Gameplay video

One of the curious things worth mentioning is a modem icon in ver. 1.1, which pointed to a possibility of network battles in the future. It never got implemented, so the icon disappeared in ver. 1.2 and never came back. The FAQ section of the official website responds to the question in good fun: no can do, no can do “Modem support is not yet available”. Also ver.1.1 comes with quotes from such movies as Die Hard, Surf Nazis Must Die and My Science Project. Be careful, these quotes are used for dirty cursing.

You can fire the oldies here:

 

Scorched3D. The same but different

Developer: Gavin Camp
Release date: 2001(v.1)–2014 (v.44)
Platforms: Windows, OS X, Linux, Unix

Scorched3D deserves a separate mentioning, for it started as a project for generating 3D landscapes and then transformed into a standalone game created with all love and respect to its 2D original. Having once feverously played Scorched Earth for 8 hours, Gavin Camp, its developer, decided that 3D landscapes would make the game better-looking and add more different tactical opportunities. He had to write his own game engine as the existing ones did not support destructible landscapes. This approach was absolutely normal for a man from Glasgow as only plague, King Edward I and lack of whiskey could have stopped him given the fact that the city (may Saint Mungo bless it) has not seen those misfortunes for a long time.

The first build was released in 2001, the latest being 44th. The first version was developed for Windows but nowadays the game runs on different platforms, it supports network multiplayer mode, keeps statistics and has two game mode options: turn-based and real-time. A shooting range option is also available for training targeting skills and testing all the available weapons. A number of game servers are also available, including one for beginners, but unfortunately they are not too densely populated and it might take hours for the opponents to show up.

Poor, poor island

The game is completely free and is distributed under a GNU GPL license. A good many modes for the game are around, the most popular being Apocalypse Mod which multiplies the game’s weapons amount and adds new maps, locations and textures. Currently it downloads with the game and shows up in its options. Back in 2010, the French developers from Eurocenter were swearing to grands dieux to release a paid-for version for iPhone, but they got lost in races, poker and French Tarot.

The house of Gavin who Scorched3D built:

Liero. Worm of Finland

Developer: Joosa Riekkinen
Release date: 1998
Platform: MS-DOS

 A game named Molez was released in Finland in 1997. Mean moles, armed to the teeth, were digging underground galleries splashing around intestines of their congeners. Despite some popularity, the project effectively died in 2000 but managed to give birth to a viable clone Liero with a dynamic gameplay resembling no time to ponder, hit it! an arcade.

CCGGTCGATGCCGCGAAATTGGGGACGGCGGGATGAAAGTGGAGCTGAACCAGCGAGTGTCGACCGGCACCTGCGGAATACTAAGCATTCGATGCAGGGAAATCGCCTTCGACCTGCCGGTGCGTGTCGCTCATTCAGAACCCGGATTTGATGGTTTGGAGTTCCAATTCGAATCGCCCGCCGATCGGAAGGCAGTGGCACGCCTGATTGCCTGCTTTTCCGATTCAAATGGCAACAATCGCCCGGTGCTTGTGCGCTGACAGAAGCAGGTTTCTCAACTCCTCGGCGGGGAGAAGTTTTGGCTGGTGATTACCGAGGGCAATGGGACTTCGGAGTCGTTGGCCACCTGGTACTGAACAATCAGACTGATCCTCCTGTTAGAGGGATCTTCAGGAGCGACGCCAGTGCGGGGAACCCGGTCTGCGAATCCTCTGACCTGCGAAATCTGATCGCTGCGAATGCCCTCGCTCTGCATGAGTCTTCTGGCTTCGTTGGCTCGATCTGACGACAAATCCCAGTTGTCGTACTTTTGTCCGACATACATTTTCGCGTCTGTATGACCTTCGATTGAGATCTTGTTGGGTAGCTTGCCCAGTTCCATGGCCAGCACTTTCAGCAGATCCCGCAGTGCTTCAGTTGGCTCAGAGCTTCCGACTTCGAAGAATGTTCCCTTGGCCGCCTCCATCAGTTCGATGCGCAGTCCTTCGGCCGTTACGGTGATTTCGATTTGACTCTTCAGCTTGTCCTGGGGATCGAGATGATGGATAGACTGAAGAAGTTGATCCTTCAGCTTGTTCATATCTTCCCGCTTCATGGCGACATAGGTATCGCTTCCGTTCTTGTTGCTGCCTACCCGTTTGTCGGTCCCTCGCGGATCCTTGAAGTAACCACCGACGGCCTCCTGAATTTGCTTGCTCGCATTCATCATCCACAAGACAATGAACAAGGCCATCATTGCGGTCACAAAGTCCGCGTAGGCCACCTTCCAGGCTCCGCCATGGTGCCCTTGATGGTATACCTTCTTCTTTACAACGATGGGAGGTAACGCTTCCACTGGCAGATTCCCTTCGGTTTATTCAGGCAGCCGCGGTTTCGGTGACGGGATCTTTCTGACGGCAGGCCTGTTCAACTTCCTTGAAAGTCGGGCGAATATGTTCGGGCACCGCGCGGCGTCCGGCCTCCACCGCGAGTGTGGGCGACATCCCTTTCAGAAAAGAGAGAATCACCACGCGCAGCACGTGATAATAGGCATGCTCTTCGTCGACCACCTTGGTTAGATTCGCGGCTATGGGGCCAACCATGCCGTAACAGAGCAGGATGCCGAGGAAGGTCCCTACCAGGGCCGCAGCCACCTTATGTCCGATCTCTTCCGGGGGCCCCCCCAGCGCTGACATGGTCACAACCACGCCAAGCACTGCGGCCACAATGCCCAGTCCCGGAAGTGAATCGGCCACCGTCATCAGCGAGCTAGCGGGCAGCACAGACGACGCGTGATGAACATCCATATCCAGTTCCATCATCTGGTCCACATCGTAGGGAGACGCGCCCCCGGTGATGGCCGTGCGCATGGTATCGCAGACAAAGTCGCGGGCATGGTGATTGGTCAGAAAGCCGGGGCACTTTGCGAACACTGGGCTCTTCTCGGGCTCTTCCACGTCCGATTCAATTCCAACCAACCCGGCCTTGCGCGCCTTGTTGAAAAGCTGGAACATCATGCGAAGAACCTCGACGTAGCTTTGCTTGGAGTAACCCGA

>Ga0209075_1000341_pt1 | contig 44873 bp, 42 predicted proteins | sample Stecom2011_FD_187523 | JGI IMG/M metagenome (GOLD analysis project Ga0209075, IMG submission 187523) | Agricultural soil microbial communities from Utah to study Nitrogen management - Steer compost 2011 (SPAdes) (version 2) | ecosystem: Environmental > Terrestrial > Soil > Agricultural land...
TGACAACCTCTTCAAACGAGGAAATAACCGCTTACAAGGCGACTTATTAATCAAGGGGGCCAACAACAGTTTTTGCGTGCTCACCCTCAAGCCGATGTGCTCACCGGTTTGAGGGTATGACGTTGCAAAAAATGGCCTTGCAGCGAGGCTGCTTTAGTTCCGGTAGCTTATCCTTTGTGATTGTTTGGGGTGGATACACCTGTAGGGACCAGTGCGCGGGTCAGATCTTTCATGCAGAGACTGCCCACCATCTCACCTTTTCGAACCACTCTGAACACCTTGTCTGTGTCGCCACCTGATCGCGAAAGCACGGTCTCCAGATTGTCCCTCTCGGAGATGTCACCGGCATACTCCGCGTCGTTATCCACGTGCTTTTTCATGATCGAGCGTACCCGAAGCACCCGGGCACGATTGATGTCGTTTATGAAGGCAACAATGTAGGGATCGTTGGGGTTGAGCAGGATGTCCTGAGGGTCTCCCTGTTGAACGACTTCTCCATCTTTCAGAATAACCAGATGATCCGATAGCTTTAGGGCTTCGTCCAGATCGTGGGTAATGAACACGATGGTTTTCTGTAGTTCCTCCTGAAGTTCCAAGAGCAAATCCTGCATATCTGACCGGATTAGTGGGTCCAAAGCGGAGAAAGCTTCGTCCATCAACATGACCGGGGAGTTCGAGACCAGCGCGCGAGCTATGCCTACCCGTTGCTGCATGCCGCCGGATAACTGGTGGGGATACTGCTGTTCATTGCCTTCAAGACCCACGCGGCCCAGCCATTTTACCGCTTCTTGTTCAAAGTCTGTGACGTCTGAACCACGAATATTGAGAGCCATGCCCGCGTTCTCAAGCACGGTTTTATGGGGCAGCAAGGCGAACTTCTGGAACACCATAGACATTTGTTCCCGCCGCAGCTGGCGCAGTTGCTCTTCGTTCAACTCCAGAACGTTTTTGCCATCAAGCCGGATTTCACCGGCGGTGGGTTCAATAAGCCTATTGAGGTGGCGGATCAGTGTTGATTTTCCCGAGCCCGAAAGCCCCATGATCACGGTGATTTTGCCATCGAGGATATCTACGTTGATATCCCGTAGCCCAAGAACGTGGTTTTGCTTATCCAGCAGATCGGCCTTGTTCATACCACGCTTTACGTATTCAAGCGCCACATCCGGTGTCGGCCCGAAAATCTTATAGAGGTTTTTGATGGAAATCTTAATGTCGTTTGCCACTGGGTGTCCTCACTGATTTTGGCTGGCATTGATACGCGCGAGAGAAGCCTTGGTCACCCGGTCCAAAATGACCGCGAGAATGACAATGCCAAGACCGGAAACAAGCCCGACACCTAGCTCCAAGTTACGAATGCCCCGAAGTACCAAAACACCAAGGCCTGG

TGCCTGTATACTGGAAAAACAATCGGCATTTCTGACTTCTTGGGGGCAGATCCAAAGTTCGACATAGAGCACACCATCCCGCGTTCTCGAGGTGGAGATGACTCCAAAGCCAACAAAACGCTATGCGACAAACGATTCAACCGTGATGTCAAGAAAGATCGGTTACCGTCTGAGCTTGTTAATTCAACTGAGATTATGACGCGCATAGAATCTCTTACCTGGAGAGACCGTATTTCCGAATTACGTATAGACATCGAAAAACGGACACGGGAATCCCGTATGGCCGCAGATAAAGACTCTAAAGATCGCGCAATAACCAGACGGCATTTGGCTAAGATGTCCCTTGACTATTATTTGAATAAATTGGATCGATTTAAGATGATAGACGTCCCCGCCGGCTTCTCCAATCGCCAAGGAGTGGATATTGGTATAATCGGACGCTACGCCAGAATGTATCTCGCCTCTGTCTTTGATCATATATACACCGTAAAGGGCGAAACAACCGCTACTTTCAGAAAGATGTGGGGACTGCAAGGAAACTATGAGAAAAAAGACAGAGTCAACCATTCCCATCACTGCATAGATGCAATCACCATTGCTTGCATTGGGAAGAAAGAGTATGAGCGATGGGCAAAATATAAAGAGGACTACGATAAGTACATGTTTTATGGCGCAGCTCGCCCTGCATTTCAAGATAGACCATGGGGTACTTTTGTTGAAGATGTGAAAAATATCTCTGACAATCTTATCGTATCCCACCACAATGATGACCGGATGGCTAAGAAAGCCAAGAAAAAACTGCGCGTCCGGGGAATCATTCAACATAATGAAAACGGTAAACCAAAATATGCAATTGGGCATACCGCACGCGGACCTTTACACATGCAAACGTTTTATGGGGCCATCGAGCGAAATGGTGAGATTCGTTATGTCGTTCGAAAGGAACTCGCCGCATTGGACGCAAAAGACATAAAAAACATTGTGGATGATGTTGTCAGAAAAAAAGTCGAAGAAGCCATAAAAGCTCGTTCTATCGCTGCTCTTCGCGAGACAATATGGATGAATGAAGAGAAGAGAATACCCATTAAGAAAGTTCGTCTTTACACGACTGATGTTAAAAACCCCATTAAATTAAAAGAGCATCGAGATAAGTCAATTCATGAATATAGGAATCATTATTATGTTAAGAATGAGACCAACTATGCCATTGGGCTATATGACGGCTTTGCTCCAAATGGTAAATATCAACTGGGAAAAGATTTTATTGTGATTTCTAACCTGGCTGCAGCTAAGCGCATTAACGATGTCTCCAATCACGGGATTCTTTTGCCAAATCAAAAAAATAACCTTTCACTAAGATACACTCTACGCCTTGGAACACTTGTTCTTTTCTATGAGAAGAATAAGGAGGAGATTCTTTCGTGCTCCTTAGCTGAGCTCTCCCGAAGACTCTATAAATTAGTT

The classical version of the game offered only a two-player mode: you select 5 weapons out of 40 available and engage in a battle. Each player has a rope to move around and to hook the opponent with. First aid kits and bonuses of changing the weapons which the player can fine-tune before starting the game are scattered around. The game profile offers a possibility to change the control keys and the amount of health. Bullets are endless, no need to save them. Gravitation is available, network playing is not.

Gameplay video

The landscape is generated randomly and is destructible, with a rare exception of stones. If you get bored, the game comes with a map creation file to generate your battlefield to you own taste.

The last classic version of Liero was released in 1999. Its source code got lost due to a hard disk failure and the game has not seen any fresh releases ever since. In the first half of the 2000s, the game started sinking under in an embrace with Windows 98 while listening to the farewell horn from the leaving ship of the modern age. The OpenLiero project saved the game, managing to clone its classic version for current OS’s, to clean up the bugs, to fine-tune it and to add a little bit here and a little bit there. But network gaming is still not available. The game is meant for those grim folks who like crowding around some old ’puter brushing away a nostalgic teardrop.

As for those who go to extremes to avoid physical contact with their own kin and preferring spiritual unity, they got OpenLieroX, which is the classical game rewritten on a new engine. It offers a modern user interface, a map editor, network gameplay and the old classical bloody thrashing.

You can plunge into the world of chthonic monsters here:

Seems it’s time to round up right here with the first part of my story.

To be continued...

We will be grateful for notes and comments. It will make us feel good if you discover something interesting for you among these games. Even if it entertains you only for a short while.